Center for Cognitive Brain Imaging

at Carnegie Mellon University


The Center for Cognitive Brain Imaging strives for scientific innovation in understanding how the human mind works. The Center has been applying computational techniques, particularly machine learning, to fMRI brain imaging data, making it possible for the first time to relate patterns of brain activity to specific thoughts. This research attempts to characterize the nature of neural representations of a wide range of different types of concepts, and eventually, to develop a neurally-based ontology of knowledge. This general approach to understanding the brain organization for representing the meaning of concepts is called Neurosemantics.

An early step of this research approach consisted of identifying and analyzing the neural signatures of concrete concepts, like the thought of an apple or a hammer. The research progressed to identifying the experience of emotions, making it possible to tell whether someone was feeling happiness or disgust, for example. The scientific significance is that we are beginning to understand the basic neural building blocks of more and more types of concepts, from the thought of an apple to the thoughts of abstract physics concepts such as dark matter.

The approach extends to the representation of sentences and short passages, which are structured compositions of multiple concepts. The individual concepts in a sentence can be decoded from the sentence’s or passage’s fMRI signature, and the sentence structure in which they are embedded can also be decoded. The same principles apply to the representation of short passages, whose knowledge domain can be accurately decoded.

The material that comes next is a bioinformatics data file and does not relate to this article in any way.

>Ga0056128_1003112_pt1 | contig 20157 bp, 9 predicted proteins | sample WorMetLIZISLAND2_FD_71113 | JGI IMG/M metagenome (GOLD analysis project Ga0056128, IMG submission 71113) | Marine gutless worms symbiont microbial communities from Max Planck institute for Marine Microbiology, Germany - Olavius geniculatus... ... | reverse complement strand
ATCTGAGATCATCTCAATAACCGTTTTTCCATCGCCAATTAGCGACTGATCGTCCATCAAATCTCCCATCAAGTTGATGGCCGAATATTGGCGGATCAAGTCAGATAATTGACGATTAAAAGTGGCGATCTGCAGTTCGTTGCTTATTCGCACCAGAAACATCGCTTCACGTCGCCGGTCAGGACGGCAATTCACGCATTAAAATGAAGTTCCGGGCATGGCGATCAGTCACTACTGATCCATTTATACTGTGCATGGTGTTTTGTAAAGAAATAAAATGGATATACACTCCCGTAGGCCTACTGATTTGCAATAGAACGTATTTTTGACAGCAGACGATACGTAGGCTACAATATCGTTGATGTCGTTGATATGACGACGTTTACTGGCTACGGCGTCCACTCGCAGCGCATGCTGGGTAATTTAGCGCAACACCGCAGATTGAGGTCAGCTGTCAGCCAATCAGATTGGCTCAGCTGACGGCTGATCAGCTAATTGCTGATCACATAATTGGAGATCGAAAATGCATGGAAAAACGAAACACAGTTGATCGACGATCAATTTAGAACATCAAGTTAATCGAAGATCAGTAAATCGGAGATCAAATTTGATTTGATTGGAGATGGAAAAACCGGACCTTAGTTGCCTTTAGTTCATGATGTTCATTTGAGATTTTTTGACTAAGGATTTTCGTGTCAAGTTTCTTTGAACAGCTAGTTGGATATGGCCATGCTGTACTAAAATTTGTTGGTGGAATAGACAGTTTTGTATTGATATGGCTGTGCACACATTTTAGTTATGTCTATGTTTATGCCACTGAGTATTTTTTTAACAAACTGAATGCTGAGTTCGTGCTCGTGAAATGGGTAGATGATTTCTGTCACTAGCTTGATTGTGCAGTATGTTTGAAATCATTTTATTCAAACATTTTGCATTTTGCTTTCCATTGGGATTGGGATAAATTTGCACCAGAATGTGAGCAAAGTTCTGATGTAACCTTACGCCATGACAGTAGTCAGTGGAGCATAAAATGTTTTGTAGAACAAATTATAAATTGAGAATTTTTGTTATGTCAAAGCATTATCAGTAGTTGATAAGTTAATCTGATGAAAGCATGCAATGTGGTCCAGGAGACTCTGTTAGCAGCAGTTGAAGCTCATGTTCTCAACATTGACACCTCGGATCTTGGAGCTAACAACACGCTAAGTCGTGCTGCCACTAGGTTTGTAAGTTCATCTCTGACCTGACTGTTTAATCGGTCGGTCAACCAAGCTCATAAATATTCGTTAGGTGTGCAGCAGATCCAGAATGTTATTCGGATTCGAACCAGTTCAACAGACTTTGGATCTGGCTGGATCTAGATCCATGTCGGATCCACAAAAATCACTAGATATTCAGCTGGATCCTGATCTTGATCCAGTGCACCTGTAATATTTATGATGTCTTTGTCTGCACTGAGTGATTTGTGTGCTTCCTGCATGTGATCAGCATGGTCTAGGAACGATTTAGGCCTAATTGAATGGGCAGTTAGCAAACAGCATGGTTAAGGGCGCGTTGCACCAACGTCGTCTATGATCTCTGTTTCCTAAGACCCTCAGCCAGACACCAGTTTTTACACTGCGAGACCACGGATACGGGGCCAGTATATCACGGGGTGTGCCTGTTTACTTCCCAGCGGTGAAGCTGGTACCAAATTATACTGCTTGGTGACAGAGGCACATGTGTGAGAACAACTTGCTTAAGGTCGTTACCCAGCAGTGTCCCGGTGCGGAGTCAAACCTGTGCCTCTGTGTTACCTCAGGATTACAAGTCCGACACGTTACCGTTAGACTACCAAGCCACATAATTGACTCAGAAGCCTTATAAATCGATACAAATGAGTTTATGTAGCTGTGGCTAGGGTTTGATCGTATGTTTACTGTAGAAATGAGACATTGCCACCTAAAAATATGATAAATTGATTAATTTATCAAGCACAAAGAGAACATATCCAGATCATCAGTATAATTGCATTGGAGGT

One of the most striking outcomes of this research is the very high commonality across people and across languages in how almost all types of concepts are neurally represented. A computer program (a classifier) that is trained on the fMRI data of one set of participants can then accurately decode the concepts of new participants.

Altered neural representations in suicidal ideation. Since many psychiatric conditions involve the distortion of certain types of concepts, it is possible to use neurosemantic approaches to measure the distortions and diagnose certain psychiatric conditions. For example, a person with suicidal ideation can be accurately identified by the distortions of their neural representations of concepts related to positive and negative aspects of life.

Instructional/Educational implications. Knowing the neural end-state of a domain expert in a field like physics might enable the design of an instructional program that optimally provides and assembles the building blocks that compose a targeted concept. The investigation of physics concepts representations reveals how relatively recent physics concepts (formalized only in the last few centuries) are organized in the millennia-old information system of the human brain. Furthermore, knowing the semantic content of a new science concept makes it possible to predict what its neural signature will be.

Summary.This general research approach is in its infancy, but it is advancing rapidly and could revolutionize what we can do with our brains to make them healthy and productive. Several relevant publications are available on the Publications page under Neurosemantics.